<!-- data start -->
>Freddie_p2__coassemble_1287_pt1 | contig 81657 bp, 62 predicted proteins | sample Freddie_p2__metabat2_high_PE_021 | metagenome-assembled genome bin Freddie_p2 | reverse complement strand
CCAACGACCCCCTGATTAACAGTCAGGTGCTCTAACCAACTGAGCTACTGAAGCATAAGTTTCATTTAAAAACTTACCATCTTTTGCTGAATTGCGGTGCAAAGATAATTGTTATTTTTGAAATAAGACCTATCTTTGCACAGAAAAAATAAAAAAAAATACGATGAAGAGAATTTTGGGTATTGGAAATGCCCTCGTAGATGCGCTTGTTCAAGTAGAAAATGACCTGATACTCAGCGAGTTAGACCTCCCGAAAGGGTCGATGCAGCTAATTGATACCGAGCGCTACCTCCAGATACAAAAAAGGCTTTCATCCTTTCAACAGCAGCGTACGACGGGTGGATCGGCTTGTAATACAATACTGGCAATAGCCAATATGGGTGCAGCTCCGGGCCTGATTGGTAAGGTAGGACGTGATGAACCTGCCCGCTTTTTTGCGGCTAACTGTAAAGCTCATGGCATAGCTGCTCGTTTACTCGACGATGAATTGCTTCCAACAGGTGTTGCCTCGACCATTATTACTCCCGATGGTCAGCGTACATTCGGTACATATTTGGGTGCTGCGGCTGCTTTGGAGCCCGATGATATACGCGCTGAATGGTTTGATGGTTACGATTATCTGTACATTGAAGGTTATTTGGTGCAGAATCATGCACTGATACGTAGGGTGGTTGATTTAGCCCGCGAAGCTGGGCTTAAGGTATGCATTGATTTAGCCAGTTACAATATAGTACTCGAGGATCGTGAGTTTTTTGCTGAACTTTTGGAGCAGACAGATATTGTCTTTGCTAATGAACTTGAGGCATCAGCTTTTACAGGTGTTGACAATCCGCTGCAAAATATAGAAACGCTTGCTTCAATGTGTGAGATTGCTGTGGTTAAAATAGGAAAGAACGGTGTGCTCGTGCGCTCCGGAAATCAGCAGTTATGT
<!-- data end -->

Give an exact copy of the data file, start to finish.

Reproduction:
>Freddie_p2__coassemble_1287_pt1 | contig 81657 bp, 62 predicted proteins | sample Freddie_p2__metabat2_high_PE_021 | metagenome-assembled genome bin Freddie_p2 | reverse complement strand
CCAACGACCCCCTGATTAACAGTCAGGTGCTCTAACCAACTGAGCTACTGAAGCATAAGTTTCATTTAAAAACTTACCATCTTTTGCTGAATTGCGGTGCAAAGATAATTGTTATTTTTGAAATAAGACCTATCTTTGCACAGAAAAAATAAAAAAAAATACGATGAAGAGAATTTTGGGTATTGGAAATGCCCTCGTAGATGCGCTTGTTCAAGTAGAAAATGACCTGATACTCAGCGAGTTAGACCTCCCGAAAGGGTCGATGCAGCTAATTGATACCGAGCGCTACCTCCAGATACAAAAAAGGCTTTCATCCTTTCAACAGCAGCGTACGACGGGTGGATCGGCTTGTAATACAATACTGGCAATAGCCAATATGGGTGCAGCTCCGGGCCTGATTGGTAAGGTAGGACGTGATGAACCTGCCCGCTTTTTTGCGGCTAACTGTAAAGCTCATGGCATAGCTGCTCGTTTACTCGACGATGAATTGCTTCCAACAGGTGTTGCCTCGACCATTATTACTCCCGATGGTCAGCGTACATTCGGTACATATTTGGGTGCTGCGGCTGCTTTGGAGCCCGATGATATACGCGCTGAATGGTTTGATGGTTACGATTATCTGTACATTGAAGGTTATTTGGTGCAGAATCATGCACTGATACGTAGGGTGGTTGATTTAGCCCGCGAAGCTGGGCTTAAGGTATGCATTGATTTAGCCAGTTACAATATAGTACTCGAGGATCGTGAGTTTTTTGCTGAACTTTTGGAGCAGACAGATATTGTCTTTGCTAATGAACTTGAGGCATCAGCTTTTACAGGTGTTGACAATCCGCTGCAAAATATAGAAACGCTTGCTTCAATGTGTGAGATTGCTGTGGTTAAAATAGGAAAGAACGGTGTGCTCGTGCGCTCCGGAAATCAGCAGTTATGT